Todd R. Forsgren’s beautifully lit, perfectly framed photos invariably shock, even anger, those who see them. They show birds tangled in netting, caught in mid-flight. Some appear frightened, others injured. But each is perfectly fine, and their captors mean them no harm.

Biologists caught each bird using “mist-netting,” a technique that dates to ancient Japan, then carefully measured, weighed and tagged it. While there hasn’t been a ton of research on its absolute safety, scientists report very little injury or death. “Most people gasp when they first see the images: they think it’s an environmental tragedy of some sort that I’m documenting, like dolphins or sea turtles getting caught in fishing nets,” Forsgren says.

The project grew from a lifelong obsession with birds. Forsgren attended bird camps, birding competitions, and started a bird website in high school. Then he studied ecology in college before changing to art history. “When I switched to the arts, it was just a matter of time before I figured out how I wanted to portray birds,” he says.

Ornithological Photographs, Daylight Books, 2015.Ornithological Photographs, Daylight Books, 2015.

Forsgren spent eight years visiting five countries and photographing 400 birds, 57 of which appear in Ornithological Photographs. He started shooting the project in Massachusetts in 2006, and wrapped it up in Brazil last year. Forsgren worked alongside biologists doing field research, watching them erect fence-like nets to capture the birds. Sometimes they simply wait for birds to fly into them; other times, they’ll attract them using bird calls. Every hour or so, they check the nets. Each bird is carefully, almost lovingly, removed and slipped into a cotton bag. A researcher then carries the bird to a nearby research station, where it is measured, weighed, and its leg fitted with a tiny aluminum anklet. Then it is released.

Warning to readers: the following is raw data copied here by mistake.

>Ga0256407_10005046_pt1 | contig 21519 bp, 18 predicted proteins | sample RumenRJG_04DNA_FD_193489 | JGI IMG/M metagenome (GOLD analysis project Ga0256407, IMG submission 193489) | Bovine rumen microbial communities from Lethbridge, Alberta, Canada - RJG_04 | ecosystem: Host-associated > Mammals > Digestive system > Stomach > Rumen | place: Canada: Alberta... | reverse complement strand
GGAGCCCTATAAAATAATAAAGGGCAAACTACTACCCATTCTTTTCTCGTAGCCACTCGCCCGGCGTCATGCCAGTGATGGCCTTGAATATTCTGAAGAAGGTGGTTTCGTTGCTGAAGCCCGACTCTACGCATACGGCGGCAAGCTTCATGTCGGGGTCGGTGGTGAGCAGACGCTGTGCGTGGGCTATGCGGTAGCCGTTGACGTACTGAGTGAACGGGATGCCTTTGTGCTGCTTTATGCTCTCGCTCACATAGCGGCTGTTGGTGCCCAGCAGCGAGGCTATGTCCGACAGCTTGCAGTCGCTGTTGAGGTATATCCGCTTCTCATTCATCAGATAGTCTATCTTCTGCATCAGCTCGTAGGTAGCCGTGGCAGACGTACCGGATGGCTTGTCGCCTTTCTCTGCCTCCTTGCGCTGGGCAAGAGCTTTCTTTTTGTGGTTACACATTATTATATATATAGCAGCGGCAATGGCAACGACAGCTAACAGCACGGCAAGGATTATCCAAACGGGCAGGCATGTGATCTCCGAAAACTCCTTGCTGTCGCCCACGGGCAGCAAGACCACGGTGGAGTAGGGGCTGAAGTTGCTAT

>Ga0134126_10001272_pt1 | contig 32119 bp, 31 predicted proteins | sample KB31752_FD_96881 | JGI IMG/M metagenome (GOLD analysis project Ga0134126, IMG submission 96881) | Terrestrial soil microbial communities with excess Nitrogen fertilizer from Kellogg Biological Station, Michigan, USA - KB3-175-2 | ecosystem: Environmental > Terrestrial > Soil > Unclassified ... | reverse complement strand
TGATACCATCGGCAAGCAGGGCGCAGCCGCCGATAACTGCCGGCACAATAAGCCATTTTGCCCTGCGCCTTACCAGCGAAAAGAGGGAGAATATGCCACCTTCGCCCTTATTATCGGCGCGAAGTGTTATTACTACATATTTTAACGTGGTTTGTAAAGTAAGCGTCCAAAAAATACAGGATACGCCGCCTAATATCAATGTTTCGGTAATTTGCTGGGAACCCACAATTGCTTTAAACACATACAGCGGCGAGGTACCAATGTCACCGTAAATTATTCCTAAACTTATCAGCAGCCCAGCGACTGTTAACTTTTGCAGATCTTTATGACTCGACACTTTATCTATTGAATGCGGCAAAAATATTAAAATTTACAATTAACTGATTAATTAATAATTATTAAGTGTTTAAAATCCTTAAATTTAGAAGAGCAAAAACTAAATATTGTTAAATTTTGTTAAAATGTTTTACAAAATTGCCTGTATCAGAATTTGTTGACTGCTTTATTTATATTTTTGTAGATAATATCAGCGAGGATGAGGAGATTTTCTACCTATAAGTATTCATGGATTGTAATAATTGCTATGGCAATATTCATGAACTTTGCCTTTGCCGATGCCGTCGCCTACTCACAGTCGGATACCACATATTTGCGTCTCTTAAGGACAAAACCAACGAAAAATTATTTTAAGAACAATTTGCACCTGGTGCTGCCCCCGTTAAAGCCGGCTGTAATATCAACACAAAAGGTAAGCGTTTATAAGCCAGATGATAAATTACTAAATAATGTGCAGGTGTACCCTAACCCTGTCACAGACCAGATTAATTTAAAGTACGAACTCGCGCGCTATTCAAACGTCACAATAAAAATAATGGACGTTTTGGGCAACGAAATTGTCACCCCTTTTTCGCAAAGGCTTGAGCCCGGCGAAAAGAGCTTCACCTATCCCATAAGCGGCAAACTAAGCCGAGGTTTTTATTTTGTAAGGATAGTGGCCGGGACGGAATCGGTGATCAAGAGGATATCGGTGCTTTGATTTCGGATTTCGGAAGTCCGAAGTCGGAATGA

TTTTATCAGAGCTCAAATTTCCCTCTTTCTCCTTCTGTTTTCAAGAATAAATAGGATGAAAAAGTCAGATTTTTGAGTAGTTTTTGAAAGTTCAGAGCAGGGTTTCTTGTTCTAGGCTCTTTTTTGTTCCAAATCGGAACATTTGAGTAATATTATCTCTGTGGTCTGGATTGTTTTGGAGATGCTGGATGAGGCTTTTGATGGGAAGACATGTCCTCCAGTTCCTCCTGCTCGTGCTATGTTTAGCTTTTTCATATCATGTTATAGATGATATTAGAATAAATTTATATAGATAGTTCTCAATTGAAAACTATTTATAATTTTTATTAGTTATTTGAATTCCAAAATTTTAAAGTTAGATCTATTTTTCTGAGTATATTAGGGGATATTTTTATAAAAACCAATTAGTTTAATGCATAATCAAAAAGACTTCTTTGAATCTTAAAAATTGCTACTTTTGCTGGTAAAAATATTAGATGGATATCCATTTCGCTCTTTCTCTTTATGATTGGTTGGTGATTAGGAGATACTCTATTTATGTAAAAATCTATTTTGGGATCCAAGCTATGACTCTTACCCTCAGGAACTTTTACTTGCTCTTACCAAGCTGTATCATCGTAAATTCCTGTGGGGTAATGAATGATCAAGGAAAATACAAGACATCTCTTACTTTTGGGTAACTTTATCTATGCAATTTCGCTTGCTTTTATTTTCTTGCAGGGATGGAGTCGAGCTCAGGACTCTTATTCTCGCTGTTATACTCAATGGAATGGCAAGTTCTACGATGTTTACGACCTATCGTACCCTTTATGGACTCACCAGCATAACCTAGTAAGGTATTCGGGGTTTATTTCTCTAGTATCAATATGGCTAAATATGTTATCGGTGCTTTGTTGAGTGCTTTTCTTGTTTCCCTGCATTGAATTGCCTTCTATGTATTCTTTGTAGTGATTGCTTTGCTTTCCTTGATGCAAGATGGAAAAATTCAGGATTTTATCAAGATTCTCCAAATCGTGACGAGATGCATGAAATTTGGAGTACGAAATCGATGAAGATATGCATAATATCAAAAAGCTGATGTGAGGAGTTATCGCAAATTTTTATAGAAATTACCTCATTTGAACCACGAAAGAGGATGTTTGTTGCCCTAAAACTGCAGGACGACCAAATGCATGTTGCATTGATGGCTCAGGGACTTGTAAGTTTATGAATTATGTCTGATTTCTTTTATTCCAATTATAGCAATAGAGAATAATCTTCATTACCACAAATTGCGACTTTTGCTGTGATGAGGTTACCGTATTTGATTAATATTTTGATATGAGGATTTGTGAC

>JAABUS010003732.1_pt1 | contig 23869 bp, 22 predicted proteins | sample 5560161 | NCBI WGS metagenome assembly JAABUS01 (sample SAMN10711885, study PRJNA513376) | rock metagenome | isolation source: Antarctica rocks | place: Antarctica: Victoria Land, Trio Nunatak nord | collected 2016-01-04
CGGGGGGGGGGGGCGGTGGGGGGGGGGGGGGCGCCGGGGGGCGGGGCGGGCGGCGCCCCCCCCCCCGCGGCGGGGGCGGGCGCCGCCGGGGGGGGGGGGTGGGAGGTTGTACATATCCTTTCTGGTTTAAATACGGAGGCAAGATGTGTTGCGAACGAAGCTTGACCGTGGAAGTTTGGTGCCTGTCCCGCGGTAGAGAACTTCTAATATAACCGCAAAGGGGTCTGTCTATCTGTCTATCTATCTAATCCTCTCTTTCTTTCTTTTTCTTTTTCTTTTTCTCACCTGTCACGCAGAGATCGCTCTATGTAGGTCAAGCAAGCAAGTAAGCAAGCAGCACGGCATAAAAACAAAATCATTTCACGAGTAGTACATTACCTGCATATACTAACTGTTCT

Forsgren worked quickly, getting his shot in no more than 15 minutes with a technique he called “essentially guerrilla studio photography.” He used a large format camera positioned three feet away from the birds, a white cloth background, a soft box, and a reflector. Some birds remained still, while others struggled. Forsgren refrained from photographing any birds that seemed excessively distressed, but says every bird he photographed flew away without apparent injury.

The photographer drew inspiration from the classic paintings and sketches of John James Audubon and other ornithologists, and it shows in his work. The images have an illustrative quality, with colorful, shimmering feathers contrasted against the black net and white backgrounds. From the understated spot-breasted Wren to the more exotic keel-billed Toucan, there’s an elegance to the portraits. Forsgren hopes the startling images lead people to a greater understanding of the need for conservation. “I certainly think the research is a good thing, even if I’m depicting one of it’s most difficult moments,” he says. “I’m depicting it [as] beautiful, but not hiding any of that challenging side of it either.”

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These Birds Aren’t in Trouble—It’s Just Science in Action